Yesterday, 4 February 2016, was World Cancer Day. It took place under the tagline “We can. I can.” and explored how all of us – either together or as individuals – can do our part to reduce the global burden of cancer. Among the key messages were: challenge perceptions; create healthy environments; build a quality cancer workforce; understand that early detection saves lives; speak out; and share my story. A scientist who was diagnosed with breast cancer a year ago has just spoken out and shared her story.
Professor Brenda Wingfield, who serves as Deputy Dean of the Faculty of Natural and Agricultural Sciences at the University of Pretoria, is a molecular geneticist with a background in biochemistry whose research focuses on the genetics of fungal pathogens in trees. Two years ago she received the highest accolade awarded to a South African scientist – an A rating – which means that she is recognized by her peers as a leading international scholar for the quality and impact of her recent research outputs. This week Wingfield published a commentary in the South African Journal of Science entitled “Breast cancer: When do you stop reading the literature?”
After her annual mammogram and the follow-up biopsy, the radiologist called Wingfield to inform her that she had breast cancer. She immediately began to read the appropriate literature – both scientific and lay – to try and understand her diagnosis and treatment options. However, Wingfield soon discovered that her scientific training failed her, as there was no consensus in the literature and no black-and-white answers to her questions.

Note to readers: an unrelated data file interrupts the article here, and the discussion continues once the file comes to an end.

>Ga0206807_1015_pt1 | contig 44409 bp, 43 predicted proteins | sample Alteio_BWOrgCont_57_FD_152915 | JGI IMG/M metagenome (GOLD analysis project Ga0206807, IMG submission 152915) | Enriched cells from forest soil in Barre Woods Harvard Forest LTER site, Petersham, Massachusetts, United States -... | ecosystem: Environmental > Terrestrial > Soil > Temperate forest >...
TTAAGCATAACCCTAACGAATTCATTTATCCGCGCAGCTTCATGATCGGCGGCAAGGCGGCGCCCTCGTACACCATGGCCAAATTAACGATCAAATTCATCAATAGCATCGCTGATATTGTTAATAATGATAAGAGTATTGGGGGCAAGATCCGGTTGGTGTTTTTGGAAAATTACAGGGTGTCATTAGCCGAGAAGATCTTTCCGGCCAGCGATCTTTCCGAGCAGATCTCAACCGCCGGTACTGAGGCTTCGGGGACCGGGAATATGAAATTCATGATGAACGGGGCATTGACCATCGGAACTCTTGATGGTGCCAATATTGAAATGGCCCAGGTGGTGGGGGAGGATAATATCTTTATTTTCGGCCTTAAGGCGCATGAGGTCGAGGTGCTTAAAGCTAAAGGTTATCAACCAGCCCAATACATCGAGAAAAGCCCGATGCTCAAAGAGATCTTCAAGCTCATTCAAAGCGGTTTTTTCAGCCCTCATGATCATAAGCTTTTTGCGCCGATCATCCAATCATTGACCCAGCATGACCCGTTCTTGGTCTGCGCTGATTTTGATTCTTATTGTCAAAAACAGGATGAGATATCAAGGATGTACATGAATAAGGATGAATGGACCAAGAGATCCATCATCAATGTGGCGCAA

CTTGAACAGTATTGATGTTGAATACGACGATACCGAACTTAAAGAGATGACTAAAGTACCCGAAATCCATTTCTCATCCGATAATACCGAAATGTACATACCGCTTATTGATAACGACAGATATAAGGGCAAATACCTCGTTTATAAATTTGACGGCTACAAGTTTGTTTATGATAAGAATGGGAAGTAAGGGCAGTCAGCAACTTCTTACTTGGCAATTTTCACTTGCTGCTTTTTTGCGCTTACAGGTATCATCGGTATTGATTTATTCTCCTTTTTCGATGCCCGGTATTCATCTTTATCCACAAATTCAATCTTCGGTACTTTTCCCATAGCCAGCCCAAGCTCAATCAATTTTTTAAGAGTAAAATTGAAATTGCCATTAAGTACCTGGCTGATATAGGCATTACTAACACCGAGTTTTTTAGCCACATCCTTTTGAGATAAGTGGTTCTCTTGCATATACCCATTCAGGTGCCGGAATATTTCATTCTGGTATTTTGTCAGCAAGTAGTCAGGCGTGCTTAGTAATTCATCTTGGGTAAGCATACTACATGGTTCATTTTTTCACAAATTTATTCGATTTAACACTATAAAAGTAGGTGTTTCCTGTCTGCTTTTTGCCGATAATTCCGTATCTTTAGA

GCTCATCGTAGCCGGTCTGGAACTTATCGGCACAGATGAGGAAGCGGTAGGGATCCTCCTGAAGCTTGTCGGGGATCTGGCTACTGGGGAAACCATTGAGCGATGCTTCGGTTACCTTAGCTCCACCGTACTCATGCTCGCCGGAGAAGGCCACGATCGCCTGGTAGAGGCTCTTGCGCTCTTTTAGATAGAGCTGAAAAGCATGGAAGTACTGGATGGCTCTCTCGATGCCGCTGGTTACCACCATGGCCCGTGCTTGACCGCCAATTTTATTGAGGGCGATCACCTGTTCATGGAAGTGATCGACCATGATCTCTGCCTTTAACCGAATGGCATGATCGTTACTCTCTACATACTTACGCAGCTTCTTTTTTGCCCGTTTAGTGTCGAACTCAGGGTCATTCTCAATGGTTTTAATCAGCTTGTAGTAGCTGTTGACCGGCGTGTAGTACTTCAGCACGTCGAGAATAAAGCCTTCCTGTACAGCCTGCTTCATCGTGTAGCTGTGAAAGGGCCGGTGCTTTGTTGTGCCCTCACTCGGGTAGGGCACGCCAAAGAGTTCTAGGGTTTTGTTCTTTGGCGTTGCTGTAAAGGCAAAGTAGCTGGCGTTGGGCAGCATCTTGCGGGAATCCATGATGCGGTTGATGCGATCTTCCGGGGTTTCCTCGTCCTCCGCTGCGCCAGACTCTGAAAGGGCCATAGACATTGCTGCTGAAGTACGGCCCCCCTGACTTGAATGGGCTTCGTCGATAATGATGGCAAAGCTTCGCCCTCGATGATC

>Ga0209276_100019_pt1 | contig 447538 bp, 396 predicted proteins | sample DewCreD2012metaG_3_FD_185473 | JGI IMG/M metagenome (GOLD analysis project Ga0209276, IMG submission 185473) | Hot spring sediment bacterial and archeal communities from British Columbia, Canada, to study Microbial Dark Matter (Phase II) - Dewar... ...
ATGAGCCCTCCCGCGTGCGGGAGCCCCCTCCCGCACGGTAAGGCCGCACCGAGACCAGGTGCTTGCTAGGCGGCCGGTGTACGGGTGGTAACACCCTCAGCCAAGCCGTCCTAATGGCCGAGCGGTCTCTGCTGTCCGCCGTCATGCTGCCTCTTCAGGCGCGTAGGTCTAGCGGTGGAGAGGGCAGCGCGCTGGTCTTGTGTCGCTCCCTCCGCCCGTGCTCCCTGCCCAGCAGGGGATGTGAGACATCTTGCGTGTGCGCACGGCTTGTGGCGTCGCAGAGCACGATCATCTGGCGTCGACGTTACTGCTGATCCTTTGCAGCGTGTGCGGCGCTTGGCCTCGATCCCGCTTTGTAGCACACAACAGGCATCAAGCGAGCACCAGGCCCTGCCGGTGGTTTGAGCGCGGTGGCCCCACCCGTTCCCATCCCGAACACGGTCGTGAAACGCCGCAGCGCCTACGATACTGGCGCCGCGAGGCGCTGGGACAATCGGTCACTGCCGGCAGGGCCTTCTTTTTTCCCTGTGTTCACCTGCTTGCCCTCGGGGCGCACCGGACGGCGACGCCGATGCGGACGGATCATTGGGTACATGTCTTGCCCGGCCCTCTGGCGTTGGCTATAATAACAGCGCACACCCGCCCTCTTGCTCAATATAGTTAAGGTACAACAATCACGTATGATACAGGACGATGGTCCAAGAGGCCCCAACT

Because she had exposed her own genome to analysis, Wingfield knew she did not carry either the brca1 or brca2 gene variants. She was alarmed to discover the medical specialists treating her had no interest in her genetic profile: “The surgeon who operated on me was more interested in cutting out the tumour and the oncologist was more interested in treating me post-surgery than discussing information from my own genome analysis.” Wingfield was also critical of the consent process, saying that while the doctor had informed her as best he could, she did not understand enough to be making a decision based on “informed consent.”
Wingfield concluded her commentary on a philosophical note, suggesting that she is unlikely to die from her cancer (“Of course one doesn’t actually know this for sure until one has died – from another cause”), but asserting that she will continue to read the literature on breast cancer.